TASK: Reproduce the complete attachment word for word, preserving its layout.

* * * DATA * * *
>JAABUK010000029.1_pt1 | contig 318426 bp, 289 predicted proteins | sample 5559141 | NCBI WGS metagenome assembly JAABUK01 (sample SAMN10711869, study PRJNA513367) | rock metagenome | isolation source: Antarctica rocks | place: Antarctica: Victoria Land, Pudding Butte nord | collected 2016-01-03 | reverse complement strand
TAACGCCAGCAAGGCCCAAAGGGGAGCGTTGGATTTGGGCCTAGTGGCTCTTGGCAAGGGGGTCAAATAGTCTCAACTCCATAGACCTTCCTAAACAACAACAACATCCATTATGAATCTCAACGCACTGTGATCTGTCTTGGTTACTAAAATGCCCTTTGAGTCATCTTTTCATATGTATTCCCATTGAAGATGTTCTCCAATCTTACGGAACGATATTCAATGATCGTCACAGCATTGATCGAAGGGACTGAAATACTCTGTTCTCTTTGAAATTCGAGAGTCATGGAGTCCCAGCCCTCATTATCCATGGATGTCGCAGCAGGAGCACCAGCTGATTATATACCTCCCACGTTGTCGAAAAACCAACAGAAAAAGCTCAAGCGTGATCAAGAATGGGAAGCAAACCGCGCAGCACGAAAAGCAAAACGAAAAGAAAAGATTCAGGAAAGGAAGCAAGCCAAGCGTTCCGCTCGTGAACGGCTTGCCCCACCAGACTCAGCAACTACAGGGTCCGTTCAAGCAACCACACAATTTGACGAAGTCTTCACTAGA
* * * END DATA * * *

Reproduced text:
>JAABUK010000029.1_pt1 | contig 318426 bp, 289 predicted proteins | sample 5559141 | NCBI WGS metagenome assembly JAABUK01 (sample SAMN10711869, study PRJNA513367) | rock metagenome | isolation source: Antarctica rocks | place: Antarctica: Victoria Land, Pudding Butte nord | collected 2016-01-03 | reverse complement strand
TAACGCCAGCAAGGCCCAAAGGGGAGCGTTGGATTTGGGCCTAGTGGCTCTTGGCAAGGGGGTCAAATAGTCTCAACTCCATAGACCTTCCTAAACAACAACAACATCCATTATGAATCTCAACGCACTGTGATCTGTCTTGGTTACTAAAATGCCCTTTGAGTCATCTTTTCATATGTATTCCCATTGAAGATGTTCTCCAATCTTACGGAACGATATTCAATGATCGTCACAGCATTGATCGAAGGGACTGAAATACTCTGTTCTCTTTGAAATTCGAGAGTCATGGAGTCCCAGCCCTCATTATCCATGGATGTCGCAGCAGGAGCACCAGCTGATTATATACCTCCCACGTTGTCGAAAAACCAACAGAAAAAGCTCAAGCGTGATCAAGAATGGGAAGCAAACCGCGCAGCACGAAAAGCAAAACGAAAAGAAAAGATTCAGGAAAGGAAGCAAGCCAAGCGTTCCGCTCGTGAACGGCTTGCCCCACCAGACTCAGCAACTACAGGGTCCGTTCAAGCAACCACACAATTTGACGAAGTCTTCACTAGA